SEOUL – In what is seen as part of efforts to resume the inter-Korean tourism program, North Korea on Monday asked South Korea to send relevant officials to their upcoming talks to arrange the reunions of separated families, the South’s authorities said.
Yonhap News Agency reports that the North’s Red Cross sent a letter to its southern counterpart that reads, “In order to hold separate consultations on the venue for family reunions at the working-level contact on Sept. 24, we will send two related workers who participated in the working-level contact in February on resuming tourism.”
The North demanded the South also dispatch tourism-related officials to the talks.
South Koreans’ tour of Mount Kumgang along the North’s east coast, once a cash cow for the impoverished communist regime, has been suspended since a South Korean tourist was shot dead by a coast guard there on July 11, 2008.
A similar tourism program to the North’s ancient town of Kaesong also came to a halt shortly thereafter.
Pyongyang has been seeking to resume the joint ventures but Seoul has called for it first to offer a formal apology for the killing of the innocent housewife killed at the coastal resort, draw up measures to prevent the recurrence of such an incident, and guarantee the safety of tourists.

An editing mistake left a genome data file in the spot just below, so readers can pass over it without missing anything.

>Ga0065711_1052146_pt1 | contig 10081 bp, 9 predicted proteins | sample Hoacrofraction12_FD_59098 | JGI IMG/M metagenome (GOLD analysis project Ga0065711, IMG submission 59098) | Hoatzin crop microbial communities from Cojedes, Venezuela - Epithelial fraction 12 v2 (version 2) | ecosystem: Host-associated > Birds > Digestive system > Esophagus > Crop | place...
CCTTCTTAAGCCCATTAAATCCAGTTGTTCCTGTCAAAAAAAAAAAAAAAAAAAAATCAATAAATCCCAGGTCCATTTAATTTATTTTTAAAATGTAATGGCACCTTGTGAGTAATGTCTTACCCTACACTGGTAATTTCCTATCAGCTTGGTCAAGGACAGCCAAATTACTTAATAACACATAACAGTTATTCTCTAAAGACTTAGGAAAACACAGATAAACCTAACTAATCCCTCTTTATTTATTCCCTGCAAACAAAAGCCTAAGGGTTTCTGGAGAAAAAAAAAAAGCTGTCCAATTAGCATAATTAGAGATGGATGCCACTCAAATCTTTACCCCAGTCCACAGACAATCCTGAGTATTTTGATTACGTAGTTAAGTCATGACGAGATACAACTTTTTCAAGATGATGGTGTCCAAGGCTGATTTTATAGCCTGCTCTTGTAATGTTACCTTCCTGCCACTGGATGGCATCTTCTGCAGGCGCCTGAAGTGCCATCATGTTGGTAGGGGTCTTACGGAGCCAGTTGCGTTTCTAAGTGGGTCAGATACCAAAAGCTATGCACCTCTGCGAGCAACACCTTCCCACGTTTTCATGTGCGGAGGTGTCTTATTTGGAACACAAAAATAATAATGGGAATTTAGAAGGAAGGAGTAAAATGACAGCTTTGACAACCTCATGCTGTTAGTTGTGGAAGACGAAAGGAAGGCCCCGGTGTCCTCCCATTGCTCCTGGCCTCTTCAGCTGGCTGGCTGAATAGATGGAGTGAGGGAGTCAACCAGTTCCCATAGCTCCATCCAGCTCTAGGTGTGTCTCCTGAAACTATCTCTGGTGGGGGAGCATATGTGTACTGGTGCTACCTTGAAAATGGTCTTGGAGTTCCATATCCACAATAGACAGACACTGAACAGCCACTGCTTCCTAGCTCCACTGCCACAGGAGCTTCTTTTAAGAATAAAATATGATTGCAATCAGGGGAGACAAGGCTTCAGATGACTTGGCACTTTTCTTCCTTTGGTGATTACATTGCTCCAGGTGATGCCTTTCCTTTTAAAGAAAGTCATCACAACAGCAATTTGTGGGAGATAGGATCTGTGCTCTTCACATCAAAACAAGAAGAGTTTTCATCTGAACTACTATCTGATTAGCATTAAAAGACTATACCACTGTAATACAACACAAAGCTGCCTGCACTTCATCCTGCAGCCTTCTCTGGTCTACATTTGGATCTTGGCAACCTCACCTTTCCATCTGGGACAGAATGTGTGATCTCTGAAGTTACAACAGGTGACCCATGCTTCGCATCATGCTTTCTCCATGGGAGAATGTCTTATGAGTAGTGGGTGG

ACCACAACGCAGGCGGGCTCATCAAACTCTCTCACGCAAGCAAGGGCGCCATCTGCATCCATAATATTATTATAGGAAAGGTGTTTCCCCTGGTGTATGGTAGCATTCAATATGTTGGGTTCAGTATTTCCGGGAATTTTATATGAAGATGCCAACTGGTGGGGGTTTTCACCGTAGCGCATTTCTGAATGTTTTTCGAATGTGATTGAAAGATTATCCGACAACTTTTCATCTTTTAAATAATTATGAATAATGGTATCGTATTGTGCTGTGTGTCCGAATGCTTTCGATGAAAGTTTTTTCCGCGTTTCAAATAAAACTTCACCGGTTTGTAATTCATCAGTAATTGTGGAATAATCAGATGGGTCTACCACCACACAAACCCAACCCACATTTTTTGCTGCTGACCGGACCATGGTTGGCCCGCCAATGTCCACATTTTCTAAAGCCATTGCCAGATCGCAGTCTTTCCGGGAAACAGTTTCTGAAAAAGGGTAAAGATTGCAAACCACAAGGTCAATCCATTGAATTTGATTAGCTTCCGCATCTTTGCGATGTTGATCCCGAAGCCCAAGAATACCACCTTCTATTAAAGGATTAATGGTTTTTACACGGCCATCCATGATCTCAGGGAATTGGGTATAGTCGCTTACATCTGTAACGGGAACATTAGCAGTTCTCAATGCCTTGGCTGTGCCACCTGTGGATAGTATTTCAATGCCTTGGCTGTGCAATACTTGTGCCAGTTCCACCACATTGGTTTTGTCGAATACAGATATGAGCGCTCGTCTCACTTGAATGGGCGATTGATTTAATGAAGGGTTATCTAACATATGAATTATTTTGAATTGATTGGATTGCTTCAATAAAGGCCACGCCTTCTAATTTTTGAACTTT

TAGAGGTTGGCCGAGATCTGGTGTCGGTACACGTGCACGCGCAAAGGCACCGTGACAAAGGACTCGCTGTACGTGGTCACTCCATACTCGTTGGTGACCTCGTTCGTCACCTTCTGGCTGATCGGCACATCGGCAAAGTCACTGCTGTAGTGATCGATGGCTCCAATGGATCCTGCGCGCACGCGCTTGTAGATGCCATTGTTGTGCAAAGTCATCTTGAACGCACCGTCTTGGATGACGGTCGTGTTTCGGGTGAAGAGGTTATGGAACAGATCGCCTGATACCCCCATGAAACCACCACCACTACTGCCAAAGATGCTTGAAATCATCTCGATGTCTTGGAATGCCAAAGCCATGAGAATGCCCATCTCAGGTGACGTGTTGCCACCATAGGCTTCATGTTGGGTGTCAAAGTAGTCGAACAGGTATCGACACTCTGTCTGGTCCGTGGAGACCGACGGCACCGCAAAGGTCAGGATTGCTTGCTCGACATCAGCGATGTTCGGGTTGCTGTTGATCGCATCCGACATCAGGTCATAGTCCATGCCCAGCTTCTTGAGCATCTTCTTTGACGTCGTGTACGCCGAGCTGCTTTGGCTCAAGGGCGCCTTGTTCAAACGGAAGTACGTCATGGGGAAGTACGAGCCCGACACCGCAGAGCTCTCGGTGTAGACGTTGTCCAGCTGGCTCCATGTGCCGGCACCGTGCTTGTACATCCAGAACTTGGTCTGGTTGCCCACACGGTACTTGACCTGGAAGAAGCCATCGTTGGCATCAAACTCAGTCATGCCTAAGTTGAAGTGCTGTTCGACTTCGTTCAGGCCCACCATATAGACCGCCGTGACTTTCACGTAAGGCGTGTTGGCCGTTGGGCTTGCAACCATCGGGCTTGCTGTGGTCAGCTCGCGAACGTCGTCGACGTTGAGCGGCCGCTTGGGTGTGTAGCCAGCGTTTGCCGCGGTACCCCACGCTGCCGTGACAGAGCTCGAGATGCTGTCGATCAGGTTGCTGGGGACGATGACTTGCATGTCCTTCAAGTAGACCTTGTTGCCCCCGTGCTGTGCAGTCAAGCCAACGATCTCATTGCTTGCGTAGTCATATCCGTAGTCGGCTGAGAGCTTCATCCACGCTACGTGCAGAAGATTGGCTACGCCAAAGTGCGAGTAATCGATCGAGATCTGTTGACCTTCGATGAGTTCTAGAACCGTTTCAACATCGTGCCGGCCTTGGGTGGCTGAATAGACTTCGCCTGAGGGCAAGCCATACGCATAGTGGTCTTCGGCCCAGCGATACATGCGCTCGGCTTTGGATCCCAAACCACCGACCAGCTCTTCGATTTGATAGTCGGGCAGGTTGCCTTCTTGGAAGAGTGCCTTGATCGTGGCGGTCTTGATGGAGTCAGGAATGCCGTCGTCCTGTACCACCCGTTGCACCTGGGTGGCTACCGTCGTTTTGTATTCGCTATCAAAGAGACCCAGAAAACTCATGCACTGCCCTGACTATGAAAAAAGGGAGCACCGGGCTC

The two Koreas had working-level talks on Feb. 8 to discuss the issue but failed to produce a deal, with the North refusing to accept the South’s demands.
After months of sharp military tension, South and North Korea reopened formal contact last week to discuss ways to restart the reunions of families separated by the 1950-53 Korean War.
According to Yonhap News Agency, the two sides reached a provisional agreement to hold the event at the resort mountain of Kumgang in October. South Korean officials specifically called for it to be held at the family reunion center on the mountain but the North has not given a clear answer. The two sides are scheduled to meet again on Friday.
The North’s call for including officials associated with the tourism program in the talks on family reunions is viewed as aimed at putting pressure on the South to resume it, observers said.